B.C. Ruling No Farewell to Farms
The British Columbia Supreme Court this week stripped the provincial government of its jurisdiction over salmon farms operating in its waters, a decision that farmed salmon opponents declared a major victory. But is it? Should the ruling stand, there’s no guarantee Canada’s federal government would implement radical changes activists desire. Earlier this week, marine biologist and environmental activist Alexandra Morton and several co-petitioners defeated the British Columbia provincial government in court and stripped the province of its jurisdiction over salmon farms in its waters. The environmental community hailed the decision as a landmark victory.
Not so fast.
There are reasons to doubt this decision will have any impact on the region’s farmed salmon industry. First, the provincial government has 30 days to appeal, which it may do, further delaying any transition of power; Justice Christopher Hinkson recommended that no changes take place for one year. A spokesman at Canada’s Department of Fisheries and Oceans told me yesterday that no course of action has yet been determined and that the 76-page ruling is under review.
Should DFO assume oversight, it is unlikely to impose radically different management measures and it certainly won’t impugn the salmon companies operating in British Columbia. DFO is charged with protecting wild fish stocks, yet it’s also shown its commitment to aquaculture by securing funds for farming ventures that have meaningful economic benefits.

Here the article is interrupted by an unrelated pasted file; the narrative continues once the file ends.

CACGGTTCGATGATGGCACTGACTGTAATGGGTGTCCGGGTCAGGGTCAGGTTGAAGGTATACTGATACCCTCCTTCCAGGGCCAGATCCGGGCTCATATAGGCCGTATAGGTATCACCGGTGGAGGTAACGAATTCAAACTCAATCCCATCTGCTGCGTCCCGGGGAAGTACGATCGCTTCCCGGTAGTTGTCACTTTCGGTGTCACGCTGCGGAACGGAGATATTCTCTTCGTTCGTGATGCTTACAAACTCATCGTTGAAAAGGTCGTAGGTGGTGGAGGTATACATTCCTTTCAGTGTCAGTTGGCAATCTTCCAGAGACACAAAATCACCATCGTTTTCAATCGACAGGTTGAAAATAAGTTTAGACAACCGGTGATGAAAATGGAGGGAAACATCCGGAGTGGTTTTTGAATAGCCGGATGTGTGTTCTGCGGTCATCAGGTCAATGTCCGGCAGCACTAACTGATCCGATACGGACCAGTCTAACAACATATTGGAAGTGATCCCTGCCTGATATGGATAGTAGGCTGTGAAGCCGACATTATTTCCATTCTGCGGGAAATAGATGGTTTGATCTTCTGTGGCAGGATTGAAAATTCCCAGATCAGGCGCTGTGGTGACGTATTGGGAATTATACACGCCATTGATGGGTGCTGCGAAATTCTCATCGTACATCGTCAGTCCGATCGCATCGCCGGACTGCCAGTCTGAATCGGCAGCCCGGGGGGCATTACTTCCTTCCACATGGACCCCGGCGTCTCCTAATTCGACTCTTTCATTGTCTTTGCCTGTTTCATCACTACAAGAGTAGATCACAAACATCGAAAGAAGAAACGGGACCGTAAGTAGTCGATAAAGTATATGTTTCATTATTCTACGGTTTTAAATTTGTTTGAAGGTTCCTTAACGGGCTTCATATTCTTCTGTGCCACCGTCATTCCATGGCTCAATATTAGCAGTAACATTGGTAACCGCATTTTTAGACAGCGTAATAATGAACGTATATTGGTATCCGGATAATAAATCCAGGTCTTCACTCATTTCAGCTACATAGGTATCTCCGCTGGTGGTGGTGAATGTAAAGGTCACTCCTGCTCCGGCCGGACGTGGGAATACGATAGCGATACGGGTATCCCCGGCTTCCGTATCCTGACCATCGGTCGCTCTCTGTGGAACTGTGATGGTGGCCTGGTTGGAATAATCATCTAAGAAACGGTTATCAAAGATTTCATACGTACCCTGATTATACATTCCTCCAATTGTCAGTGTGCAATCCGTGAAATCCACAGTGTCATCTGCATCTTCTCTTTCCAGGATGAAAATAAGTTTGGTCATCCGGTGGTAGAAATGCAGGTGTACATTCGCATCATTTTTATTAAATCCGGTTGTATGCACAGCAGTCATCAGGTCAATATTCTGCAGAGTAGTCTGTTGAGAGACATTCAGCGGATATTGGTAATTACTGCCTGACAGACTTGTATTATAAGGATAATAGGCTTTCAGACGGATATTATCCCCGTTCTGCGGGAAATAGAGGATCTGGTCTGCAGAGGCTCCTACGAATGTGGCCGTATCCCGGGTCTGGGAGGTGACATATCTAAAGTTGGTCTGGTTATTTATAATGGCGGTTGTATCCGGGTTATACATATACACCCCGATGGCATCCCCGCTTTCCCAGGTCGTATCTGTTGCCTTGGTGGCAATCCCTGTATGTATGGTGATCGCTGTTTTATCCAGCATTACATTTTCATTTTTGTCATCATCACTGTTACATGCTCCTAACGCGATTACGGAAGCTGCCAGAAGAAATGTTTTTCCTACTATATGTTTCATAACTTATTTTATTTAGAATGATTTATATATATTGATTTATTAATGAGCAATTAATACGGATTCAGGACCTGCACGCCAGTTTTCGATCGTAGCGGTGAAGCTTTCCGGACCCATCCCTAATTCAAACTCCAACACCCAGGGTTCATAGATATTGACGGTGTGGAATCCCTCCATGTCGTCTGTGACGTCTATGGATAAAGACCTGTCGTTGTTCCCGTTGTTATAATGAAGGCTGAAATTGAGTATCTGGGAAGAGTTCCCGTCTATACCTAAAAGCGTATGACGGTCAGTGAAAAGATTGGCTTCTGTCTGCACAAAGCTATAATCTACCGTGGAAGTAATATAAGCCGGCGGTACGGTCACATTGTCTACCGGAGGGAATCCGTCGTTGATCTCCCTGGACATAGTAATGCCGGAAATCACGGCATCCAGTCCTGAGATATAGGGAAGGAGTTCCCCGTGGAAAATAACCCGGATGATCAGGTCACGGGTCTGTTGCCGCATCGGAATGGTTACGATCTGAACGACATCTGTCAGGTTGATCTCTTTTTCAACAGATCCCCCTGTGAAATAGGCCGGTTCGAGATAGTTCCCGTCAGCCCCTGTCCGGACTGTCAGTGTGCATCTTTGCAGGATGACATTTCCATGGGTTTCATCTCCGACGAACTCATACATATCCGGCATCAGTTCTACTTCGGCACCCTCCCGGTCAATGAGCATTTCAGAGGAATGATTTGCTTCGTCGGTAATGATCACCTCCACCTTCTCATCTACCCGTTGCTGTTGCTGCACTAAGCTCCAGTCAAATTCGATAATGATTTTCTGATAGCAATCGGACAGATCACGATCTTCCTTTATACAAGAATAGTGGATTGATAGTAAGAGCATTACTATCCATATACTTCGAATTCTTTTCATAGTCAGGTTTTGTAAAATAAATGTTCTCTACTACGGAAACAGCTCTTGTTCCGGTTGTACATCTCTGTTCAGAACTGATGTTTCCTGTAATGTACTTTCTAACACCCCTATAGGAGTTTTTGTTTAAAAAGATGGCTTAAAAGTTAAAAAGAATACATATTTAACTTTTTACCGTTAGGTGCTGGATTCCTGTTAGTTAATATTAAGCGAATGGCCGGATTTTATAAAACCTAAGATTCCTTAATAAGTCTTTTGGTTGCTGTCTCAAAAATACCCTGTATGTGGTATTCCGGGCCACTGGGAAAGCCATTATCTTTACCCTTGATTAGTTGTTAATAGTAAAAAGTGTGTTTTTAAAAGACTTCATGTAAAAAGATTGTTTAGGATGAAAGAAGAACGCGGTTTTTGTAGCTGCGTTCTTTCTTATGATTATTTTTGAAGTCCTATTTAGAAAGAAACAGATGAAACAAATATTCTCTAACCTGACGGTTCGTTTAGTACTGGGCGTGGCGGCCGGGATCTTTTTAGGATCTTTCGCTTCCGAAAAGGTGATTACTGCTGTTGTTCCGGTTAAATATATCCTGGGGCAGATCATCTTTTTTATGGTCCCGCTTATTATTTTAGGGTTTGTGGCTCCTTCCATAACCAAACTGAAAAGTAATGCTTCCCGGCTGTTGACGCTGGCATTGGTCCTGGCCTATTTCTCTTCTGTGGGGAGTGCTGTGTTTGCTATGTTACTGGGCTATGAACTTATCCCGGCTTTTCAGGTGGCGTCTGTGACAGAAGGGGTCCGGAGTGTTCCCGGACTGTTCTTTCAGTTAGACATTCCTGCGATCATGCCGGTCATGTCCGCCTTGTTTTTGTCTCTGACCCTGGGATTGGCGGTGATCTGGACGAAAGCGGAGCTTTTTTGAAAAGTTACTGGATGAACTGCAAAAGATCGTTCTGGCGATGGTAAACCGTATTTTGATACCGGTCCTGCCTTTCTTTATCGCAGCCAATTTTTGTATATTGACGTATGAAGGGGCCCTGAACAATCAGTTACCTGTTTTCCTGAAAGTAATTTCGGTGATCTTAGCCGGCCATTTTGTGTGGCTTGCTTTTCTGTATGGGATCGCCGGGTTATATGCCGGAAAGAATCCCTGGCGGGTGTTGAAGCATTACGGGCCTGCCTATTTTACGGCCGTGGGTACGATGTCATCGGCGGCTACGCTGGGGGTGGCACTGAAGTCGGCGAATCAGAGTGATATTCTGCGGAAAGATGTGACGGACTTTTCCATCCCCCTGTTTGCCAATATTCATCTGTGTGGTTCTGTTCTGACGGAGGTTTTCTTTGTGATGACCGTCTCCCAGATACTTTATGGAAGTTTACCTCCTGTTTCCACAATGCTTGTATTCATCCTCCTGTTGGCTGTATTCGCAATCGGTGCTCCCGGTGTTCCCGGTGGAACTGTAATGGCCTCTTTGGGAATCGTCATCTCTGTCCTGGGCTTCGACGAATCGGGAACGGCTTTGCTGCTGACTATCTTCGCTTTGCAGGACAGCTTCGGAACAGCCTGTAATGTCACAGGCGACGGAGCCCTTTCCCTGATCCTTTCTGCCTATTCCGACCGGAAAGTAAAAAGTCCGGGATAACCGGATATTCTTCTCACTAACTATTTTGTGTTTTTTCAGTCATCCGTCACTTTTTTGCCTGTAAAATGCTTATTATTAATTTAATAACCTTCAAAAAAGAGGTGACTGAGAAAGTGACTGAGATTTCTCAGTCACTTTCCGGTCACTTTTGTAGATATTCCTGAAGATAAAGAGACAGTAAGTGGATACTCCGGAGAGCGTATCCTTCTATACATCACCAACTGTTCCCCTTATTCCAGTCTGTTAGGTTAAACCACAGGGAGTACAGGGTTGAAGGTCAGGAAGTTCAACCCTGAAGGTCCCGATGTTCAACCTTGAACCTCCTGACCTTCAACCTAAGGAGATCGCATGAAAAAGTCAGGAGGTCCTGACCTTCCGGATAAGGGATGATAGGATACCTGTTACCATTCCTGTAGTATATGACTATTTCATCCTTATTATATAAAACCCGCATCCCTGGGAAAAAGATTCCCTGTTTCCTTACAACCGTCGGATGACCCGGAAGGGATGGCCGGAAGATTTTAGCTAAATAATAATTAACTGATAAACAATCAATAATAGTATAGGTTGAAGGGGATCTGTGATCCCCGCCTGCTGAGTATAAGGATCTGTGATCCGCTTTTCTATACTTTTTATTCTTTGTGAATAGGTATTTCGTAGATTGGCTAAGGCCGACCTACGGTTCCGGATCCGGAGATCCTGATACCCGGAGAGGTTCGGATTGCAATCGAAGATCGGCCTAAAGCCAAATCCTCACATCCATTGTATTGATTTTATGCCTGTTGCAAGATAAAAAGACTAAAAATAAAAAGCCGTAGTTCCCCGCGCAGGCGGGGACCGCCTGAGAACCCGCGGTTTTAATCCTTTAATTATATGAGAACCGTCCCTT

Clare Backman, environmental relations director for Marine Harvest Canada, the top producer of farmed salmon in Canada and a company that was named in the lawsuit, says there are a number of federal regulations that salmon farmers in British Columbia already comply with.
“Nothing is changed. The wide suite of regulations we currently observe are still in force and we continue to operate in accordance with those regulations today as we did last week,” Backman said, adding that Morton’s attempt to deny a renewal of the company’s license to farm in one area of the Broughton Archipelago region was denied.
There’s also the possibility that removing local supervision of the industry could backfire. “Provincial regulations focused on preventing escapes; the daily, weekly and monthly checks on safety and the integrity of nets; the monitoring of wastes and the penalties associated — those would all fall away,” said Backman. “That would not be a good thing to have those focused regulations fall away.”
Morton’s devoted passion for the ocean and marine life — most notably orcas, which feed on wild salmon — is commendable. But is it fair to blame all wild salmon woes on the aquaculture industry, the easiest of targets? “Finally, the government agency in charge of fish farms is mandated to put wild salmon first,” Morton exclaimed after the ruling.
There may be some truth to that, but don’t expect Canada to treat aquaculture, which represents one-quarter of the country’s seafood output, like a rented mule. And since British Columbia represents nearly half of the nation’s farmed fish production, it wouldn’t be in Canada’s best interest to regulate those salmon farmers out of business — not during a global recession and certainly not with market demand for salmon riding high.
For more information about how salmon farmers in Canada and around the world are taking the necessary steps to prevent infectious diseases and pests, check out the Top Story in the upcoming March issue of SeaFood Business.